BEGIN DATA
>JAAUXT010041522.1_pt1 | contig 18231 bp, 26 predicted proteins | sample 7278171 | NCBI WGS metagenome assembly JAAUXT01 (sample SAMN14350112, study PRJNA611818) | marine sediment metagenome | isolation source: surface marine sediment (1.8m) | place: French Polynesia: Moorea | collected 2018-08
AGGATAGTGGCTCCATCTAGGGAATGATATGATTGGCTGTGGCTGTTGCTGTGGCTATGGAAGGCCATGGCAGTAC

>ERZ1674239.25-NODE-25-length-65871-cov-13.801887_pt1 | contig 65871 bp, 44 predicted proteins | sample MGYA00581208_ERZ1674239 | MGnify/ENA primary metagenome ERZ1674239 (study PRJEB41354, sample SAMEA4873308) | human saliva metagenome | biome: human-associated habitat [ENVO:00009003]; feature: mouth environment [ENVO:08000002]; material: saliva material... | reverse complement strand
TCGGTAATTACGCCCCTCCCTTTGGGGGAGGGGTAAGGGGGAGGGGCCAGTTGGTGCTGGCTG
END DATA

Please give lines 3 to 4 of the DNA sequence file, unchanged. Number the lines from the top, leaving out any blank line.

>ERZ1674239.25-NODE-25-length-65871-cov-13.801887_pt1 | contig 65871 bp, 44 predicted proteins | sample MGYA00581208_ERZ1674239 | MGnify/ENA primary metagenome ERZ1674239 (study PRJEB41354, sample SAMEA4873308) | human saliva metagenome | biome: human-associated habitat [ENVO:00009003]; feature: mouth environment [ENVO:08000002]; material: saliva material... | reverse complement strand
TCGGTAATTACGCCCCTCCCTTTGGGGGAGGGGTAAGGGGGAGGGGCCAGTTGGTGCTGGCTG